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Cruel ‘posters’ lack the virtue of empathy

The scene: A murky room somewhere in the housing tracts of San Luis Obispo County.

A sweaty, slovenly man sits in front of a computer in a dim corner of the tiny room. The computer sheds the only light.

The man is wearing only boxer shorts and an armless “wife-beater” undershirt. He has changed neither for weeks, and the shirt reeks with remnants of his fast-food meals, while his stained boxers bunch up as he slithers his oversized rear end around his tiny chair.

Empty pizza and Chinese food take-out boxes litter his tiny corner of the universe.

The man belches as he reaches for his half-empty beer.

Nobody hears him; his wife left long ago. She took the kids.

He leans forward and furiously types a stinging insult aimed at someone who has just left a comment on a story.

He does not sign his name, instead using his moniker:


The door creaks open, and an older woman peeks her head in. “What did they say about that job, Kenny?”

“Not now, Ma!” Kenny snarls. He returns to his computer and begins typing violently.

Am I being unkind here?

Vicious discourse

OK, maybe I wielded my poetic license a tad too aggressively in presenting this portraiture. But given the vicious level of electronic discourse these days, I have to imagine that at least some of the people who go online to share their every virulent feeling and thought — I call them “posters” — are not far from this description.

First, the caveat: Yes, there is intelligent, coherent discussion on websites. And chat boards often serve a useful function. Clearly, I read them, as do most journalists, and I find information there that I can’t find elsewhere.

I’m not talking about those posters here. I’m talking about the misanthropes, and what makes them the way they are.

I know I haven’t discovered anything new. I am sure an army of shrinks and sociologists is poring over Internet comments wondering what they reveal about human nature.

Nor am I naïve. I have been writing for publications for nearly half a century. Ten of those years were spent as an editorial writer for Knight Ridder and Media News Group; I have written thousands of editorials and hundreds of columns.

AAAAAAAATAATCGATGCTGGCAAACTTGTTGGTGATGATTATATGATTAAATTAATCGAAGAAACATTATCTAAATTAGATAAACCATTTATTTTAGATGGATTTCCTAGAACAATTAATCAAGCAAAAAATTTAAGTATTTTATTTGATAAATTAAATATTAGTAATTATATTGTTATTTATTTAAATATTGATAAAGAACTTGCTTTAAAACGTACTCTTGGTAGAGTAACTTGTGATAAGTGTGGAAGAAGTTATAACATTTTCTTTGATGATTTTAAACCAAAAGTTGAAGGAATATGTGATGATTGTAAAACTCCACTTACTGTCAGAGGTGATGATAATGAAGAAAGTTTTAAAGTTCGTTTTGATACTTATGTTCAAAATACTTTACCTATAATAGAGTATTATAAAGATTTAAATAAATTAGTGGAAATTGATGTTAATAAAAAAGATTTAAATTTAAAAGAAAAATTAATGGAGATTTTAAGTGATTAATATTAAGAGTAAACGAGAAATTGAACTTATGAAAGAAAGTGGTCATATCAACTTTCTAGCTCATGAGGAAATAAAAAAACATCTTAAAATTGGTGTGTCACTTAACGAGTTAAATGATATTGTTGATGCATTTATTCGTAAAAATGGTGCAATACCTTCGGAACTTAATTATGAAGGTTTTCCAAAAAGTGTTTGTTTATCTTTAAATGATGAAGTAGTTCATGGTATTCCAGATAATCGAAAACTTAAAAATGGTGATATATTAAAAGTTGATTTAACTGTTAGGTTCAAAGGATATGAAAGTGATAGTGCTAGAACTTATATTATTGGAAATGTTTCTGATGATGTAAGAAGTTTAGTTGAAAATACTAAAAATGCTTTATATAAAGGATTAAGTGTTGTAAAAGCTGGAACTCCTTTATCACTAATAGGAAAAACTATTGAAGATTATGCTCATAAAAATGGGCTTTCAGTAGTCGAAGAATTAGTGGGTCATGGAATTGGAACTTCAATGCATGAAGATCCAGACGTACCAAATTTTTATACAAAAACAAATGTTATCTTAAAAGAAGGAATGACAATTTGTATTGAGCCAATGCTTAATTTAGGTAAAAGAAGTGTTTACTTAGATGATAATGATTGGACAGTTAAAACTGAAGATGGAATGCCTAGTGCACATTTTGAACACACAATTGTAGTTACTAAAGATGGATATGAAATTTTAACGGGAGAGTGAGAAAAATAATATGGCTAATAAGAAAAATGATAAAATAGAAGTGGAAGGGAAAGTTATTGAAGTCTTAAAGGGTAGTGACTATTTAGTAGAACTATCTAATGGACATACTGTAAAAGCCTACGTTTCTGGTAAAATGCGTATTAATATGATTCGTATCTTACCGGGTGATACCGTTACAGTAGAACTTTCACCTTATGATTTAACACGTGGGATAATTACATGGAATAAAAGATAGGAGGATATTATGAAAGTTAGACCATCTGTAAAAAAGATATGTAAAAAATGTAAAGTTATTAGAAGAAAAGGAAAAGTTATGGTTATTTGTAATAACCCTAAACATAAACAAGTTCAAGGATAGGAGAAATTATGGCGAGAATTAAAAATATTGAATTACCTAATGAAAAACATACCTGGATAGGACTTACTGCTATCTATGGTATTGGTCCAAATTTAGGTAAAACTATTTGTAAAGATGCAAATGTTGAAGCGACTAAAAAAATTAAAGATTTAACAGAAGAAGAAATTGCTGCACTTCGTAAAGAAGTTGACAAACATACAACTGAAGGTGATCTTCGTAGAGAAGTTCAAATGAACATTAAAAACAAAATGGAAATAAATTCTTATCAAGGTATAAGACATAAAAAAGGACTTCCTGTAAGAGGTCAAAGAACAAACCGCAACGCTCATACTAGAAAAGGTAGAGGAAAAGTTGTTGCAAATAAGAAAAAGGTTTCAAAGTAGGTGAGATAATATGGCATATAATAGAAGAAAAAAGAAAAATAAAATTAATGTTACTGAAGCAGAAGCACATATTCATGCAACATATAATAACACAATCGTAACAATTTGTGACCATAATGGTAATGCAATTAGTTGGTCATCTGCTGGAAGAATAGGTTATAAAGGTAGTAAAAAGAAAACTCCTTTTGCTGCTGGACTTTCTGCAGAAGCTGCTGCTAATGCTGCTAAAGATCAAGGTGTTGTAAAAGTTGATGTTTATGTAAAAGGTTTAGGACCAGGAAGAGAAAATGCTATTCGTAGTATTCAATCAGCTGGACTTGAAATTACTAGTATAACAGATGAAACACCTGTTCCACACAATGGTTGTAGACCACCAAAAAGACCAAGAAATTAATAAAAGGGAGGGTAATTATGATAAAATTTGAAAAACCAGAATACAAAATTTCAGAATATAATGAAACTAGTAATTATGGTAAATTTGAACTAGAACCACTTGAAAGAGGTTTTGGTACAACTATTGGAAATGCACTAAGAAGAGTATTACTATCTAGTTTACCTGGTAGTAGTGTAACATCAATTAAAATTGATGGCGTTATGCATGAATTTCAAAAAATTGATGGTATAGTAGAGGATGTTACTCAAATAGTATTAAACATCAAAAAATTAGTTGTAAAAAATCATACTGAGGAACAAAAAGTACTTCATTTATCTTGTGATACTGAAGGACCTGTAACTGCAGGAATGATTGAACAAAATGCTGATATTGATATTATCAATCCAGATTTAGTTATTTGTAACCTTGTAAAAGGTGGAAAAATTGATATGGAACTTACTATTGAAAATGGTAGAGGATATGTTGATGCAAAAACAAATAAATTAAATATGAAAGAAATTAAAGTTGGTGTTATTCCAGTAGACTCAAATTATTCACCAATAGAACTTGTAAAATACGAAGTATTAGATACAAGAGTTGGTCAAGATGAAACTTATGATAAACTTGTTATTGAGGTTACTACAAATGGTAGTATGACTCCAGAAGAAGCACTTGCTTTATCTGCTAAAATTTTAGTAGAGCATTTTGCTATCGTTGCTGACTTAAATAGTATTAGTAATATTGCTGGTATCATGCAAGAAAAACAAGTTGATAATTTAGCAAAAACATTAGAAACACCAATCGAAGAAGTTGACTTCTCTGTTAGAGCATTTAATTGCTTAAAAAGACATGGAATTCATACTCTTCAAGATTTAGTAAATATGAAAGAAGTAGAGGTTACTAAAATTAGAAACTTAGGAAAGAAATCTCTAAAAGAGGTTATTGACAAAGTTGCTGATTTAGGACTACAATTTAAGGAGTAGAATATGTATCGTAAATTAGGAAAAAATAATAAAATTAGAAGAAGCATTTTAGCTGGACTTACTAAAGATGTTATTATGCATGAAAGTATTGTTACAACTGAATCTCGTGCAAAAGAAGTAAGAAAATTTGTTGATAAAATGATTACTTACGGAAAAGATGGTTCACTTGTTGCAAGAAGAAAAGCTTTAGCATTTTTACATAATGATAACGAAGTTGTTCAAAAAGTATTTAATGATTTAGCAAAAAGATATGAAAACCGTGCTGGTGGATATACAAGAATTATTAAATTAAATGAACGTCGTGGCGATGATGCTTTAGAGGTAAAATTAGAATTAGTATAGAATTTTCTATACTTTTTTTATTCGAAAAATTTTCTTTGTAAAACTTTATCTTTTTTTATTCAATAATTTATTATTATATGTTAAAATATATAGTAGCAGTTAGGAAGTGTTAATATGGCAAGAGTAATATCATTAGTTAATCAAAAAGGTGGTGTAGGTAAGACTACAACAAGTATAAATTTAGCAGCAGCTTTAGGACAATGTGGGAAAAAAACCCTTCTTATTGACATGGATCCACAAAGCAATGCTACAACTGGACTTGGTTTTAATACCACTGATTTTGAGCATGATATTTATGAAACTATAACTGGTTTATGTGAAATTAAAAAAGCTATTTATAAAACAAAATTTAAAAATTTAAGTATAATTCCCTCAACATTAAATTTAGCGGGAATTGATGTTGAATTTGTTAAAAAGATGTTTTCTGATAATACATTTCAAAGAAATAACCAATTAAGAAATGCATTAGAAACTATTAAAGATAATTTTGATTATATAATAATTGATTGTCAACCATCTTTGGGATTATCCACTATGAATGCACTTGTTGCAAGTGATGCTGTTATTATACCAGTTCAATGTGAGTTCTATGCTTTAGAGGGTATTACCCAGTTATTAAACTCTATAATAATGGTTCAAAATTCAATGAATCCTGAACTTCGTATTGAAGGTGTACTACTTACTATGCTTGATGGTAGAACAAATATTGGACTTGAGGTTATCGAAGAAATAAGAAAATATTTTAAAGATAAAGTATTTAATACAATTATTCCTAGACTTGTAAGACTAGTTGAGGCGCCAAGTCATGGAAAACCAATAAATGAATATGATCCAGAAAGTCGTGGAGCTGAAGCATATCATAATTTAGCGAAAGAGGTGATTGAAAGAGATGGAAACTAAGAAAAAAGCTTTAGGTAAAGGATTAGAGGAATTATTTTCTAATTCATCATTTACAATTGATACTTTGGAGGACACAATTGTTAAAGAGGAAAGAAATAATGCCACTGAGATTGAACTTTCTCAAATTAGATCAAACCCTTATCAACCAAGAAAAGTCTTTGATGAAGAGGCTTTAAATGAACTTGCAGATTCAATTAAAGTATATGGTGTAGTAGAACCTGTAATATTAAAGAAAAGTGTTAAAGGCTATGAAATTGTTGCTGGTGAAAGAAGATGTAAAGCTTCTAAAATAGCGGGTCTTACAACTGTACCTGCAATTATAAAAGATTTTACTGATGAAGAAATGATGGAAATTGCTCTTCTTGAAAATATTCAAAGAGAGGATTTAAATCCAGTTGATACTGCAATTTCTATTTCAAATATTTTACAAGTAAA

So my name and thoughts have been out there for public consumption for many a year, and I have had my share of nasty reactions, up to and including death threats.

I have known for a long time that folks can and do get agitated over the things they read.

But something different is going on now, something I have never seen before, something ineffably cruel and savage.

Something missing

Here is what I think it is: I think some of these “posters” are born missing something. They are lacking some moral quality that makes people human, the way an amputee is short an arm or a leg.

What they need but don’t have, in my view, is the ability to empathize. They can’t put themselves in another person’s shoes and look at the world through that other person’s eyes. They simply are not able to do it.Online reactions to one recent local story in particular have focused me — again — on this question.

I refer to the venom and rancor aimed at the parents of Andrew Wesley Downs, the schizophrenic young man charged with committing a double murder.

The malevolent remarks aimed at Downs’ parents go beyond what might be considered reasonable criticism, such as pointing out that they should have locked up the family firearm.

Many posters couldn’t leave it at that. They had to trash the parents as being terrible people in many ways. Some want the parents to go to jail. They have accused the parents of being negligent in raising their mentally ill son.

And they’ve done so using mean, nasty, hateful language.

I think these posters understand, with the rest of us, the pain the victims’ families are going through.

But they are not capable of taking the next step — understanding what it means to have a schizophrenic child. Downs’ parents have been through hell, are still there, and may never leave.

They keep on coming

The Downs story is just one recent local example among probably hundreds of thousands across the country.

The poisonous online assaults keep coming: Bill Morem’s Tribune column last week about a homeless family is already drawing virulent attacks on the homeless.

These comments are barbarous and bloodthirsty, aimed at well-meaning people by others who don’t know them at all and have no clue about what they have gone through.

What can be done about it? I don’t know that anything can or should be done. These sullen and abhorrent posters are a part of the landscape now. They are with us for keeps, and nothing is going to stop them from expressing who and what they are.

If you don’t believe that, be sure to monitor the posts at the end of this column, when it goes on the website.

As for the rest of us, we’ll just have to adapt. But, man, is that hard.